Australian Politics – Andrew Hastie – There’s Hope For Us Yet

Posted on Sat 09/23/2017 by


By Andrew Bolt ~

A fine profile of rising Liberal star and former SAS captain Andrew Hastie. Strange that the hatred of Christianity, still the faith of most Australians, comes over as the biggest hurdle the very impressive and well-read man is having to face.

Andrew Hastie MP (Liberal – Canning)

It’s not the only one of the Left’s stereotypes he’s had to fight:

Hastie didn’t impress everyone, of course. Where some saw a man of conviction, others typecast him as a Bible-bashing young fogey with antiquated views on topics such as homosexuality. He was ripe for ridicule on social media, where he was also depicted as a warmonger or a brainless beefcake. “The first tweet I ever looked at about myself said, ‘Gee, Hastie looks as dumb as batshit’,” he smiles. He did, however, prove he had substance, quoting chunks of Edmund Burke and ­William Shakespeare to journalists, some of whom were taken aback at the thought that a military man might also be a deep thinker….

This curiosity about Hastie only intensified after Fairfax newspapers ran front-page stories during the ­by-election campaign about a soldier under his tactical command in Afghanistan who’d cut the hands off dead Taliban soldiers in the heat of battle in order that they might later be identified through biometric screening. The headline in The Sydney Morning Herald read: “Star Abbott recruit probed for chopping off hands of dead Taliban”. Hastie, who remains vexed that he was accused of being a “war criminal”, had been cleared of any wrong­doing and was elsewhere on the battlefield when the incident took place in 2013. The soldier who cut off the hands was cleared this month after a two-year investigation by the Australian Federal Police.

Captain Andrew Hastie in Afghanistan with the SAS Regiment

Speaking for the first time in detail about the incident, Hastie says his initial reaction to seeing the severed hands was to focus on the need to quickly return to base, given the fading light at the time and low fuel loads on the helicopters. “When I saw the hands, my intuition kicked in,” he says. “I thought, ‘That doesn’t seem right’. But the blokes told me that they had been trained to do it. I put it to one side and focused on the task of extraction. Once I got on the helicopter, a whole series of questions flooded my mind on the flight back and that’s when I decided to investigate further upon return. That led to me reporting the incident up the chain.”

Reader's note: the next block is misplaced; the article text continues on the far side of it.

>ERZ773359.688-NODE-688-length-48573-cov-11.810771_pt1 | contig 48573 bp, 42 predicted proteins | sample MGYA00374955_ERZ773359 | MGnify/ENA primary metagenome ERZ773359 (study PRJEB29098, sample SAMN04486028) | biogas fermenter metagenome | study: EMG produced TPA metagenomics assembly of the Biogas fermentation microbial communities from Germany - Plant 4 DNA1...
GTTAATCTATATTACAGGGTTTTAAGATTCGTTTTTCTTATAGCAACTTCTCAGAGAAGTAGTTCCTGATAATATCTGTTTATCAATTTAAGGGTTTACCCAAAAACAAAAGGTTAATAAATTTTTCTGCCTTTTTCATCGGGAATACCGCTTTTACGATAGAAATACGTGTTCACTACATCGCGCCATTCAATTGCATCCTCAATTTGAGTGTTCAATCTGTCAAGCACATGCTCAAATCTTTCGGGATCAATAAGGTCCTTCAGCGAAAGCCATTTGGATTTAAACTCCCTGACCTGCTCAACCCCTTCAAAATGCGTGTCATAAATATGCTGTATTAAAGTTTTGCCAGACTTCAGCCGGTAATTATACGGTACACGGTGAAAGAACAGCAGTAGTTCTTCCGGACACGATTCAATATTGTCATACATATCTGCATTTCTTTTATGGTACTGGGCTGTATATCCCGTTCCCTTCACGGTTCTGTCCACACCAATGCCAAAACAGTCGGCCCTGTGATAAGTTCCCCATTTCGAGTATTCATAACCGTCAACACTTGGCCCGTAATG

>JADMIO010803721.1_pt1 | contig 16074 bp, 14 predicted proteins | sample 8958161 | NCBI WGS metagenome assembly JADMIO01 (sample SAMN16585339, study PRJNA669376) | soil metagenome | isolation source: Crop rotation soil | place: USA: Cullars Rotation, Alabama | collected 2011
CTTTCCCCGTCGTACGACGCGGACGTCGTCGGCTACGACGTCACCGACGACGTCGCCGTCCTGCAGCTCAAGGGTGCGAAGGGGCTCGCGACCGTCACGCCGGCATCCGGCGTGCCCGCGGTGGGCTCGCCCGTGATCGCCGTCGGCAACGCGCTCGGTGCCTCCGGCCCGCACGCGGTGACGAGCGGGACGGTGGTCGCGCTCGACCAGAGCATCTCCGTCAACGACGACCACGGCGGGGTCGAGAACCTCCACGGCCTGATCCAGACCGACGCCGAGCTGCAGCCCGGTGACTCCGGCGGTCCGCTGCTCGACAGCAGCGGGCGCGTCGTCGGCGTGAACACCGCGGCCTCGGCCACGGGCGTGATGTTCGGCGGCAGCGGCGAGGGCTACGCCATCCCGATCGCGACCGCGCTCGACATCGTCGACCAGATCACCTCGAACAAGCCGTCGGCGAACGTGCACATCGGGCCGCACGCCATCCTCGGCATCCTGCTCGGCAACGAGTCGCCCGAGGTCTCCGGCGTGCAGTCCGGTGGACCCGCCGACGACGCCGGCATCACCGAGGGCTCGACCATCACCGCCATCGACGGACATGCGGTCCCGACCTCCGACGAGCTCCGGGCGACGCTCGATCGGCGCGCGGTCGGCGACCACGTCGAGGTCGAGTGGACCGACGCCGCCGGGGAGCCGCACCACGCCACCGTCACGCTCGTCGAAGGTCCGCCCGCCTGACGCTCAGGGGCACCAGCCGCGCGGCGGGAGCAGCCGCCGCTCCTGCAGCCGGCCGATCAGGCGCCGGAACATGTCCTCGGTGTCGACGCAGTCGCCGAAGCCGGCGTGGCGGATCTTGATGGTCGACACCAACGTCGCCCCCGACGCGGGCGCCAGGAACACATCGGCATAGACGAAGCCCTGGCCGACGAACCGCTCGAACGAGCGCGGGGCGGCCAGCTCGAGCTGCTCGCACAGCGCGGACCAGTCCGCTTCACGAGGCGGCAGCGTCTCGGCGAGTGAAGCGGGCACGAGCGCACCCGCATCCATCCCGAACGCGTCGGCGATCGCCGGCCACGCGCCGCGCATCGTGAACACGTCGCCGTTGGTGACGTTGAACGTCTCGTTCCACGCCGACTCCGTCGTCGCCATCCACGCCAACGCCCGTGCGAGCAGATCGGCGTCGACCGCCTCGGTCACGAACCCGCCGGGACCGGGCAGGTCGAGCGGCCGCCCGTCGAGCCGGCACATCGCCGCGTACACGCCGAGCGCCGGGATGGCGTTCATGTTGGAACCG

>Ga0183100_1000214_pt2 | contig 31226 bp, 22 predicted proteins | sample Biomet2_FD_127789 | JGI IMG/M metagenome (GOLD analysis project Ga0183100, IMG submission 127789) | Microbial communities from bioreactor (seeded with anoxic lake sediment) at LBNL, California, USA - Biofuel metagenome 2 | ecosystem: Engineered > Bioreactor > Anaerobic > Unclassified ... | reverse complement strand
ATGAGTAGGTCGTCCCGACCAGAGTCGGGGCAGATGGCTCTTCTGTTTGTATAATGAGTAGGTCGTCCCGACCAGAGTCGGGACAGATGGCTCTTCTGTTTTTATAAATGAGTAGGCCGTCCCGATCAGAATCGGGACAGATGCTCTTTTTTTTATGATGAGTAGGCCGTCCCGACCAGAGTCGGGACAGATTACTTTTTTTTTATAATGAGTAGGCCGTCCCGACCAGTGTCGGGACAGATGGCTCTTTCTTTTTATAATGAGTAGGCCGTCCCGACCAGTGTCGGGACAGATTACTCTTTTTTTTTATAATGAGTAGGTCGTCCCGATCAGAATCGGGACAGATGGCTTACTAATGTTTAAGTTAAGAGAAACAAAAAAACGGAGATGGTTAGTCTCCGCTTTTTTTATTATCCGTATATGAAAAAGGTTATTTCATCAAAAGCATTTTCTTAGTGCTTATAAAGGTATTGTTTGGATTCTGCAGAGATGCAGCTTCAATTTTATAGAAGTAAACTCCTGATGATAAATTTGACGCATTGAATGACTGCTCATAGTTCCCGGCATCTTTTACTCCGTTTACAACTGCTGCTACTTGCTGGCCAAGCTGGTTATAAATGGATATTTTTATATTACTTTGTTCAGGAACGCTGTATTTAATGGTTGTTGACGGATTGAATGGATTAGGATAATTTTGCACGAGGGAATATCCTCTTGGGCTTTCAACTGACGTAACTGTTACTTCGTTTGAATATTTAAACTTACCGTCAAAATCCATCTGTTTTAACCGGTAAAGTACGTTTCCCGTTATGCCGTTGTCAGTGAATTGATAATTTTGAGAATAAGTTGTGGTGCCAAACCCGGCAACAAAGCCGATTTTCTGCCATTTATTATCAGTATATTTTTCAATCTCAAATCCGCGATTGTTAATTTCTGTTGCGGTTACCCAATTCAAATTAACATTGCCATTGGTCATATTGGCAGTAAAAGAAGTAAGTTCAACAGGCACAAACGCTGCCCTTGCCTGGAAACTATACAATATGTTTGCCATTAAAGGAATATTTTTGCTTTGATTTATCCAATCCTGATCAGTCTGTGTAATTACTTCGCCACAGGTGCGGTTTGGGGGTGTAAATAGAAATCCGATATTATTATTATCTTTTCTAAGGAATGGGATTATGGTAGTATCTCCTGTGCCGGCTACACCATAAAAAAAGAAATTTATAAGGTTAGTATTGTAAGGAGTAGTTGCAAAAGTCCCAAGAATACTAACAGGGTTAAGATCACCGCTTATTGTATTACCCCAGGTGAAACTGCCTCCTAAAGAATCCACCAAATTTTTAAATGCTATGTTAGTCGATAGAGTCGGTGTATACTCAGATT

The Fairfax story wasn’t the end of what Hastie regarded as unfair media treatment during the campaign. At a press conference a few days later he was grilled over revelations that his father, a Presbyterian pastor, was a Creationist who had dismissed evolutionary theory in his writings. When one reporter asked Hastie if he believed God made the world in six days, he could no longer contain himself: “You’re not hearing me, mate,” he responded, his eyes flashing. “People are sick of this crap. ­People are sick of trying to drag petty issues into public policy discussions.”

Two years later, Hastie remains touchy on the subject. He claims he has been depicted in the media as a “religious nut job” and he’d rather not discuss theology at length. “I don’t want to shy away from it, but in an era of identity politics and cultural Marxism people are looking for every reason to delegitimise someone. So every view I hold henceforth will be seen through the prism of, ‘Oh, he’s just whacking us with a Bible’.”

Read on. There is much in Hastie’s background that confounds those stereotypes and makes his critics look small – and the real bigots.

Andrew Bolt writes for the Herald Sun, Daily Telegraph, and The Advertiser and runs Australia’s most-read political blog. On week nights he hosts The Bolt Report on Sky News at 7pm and his Macquarie Radio show at 8pm with Steve Price.

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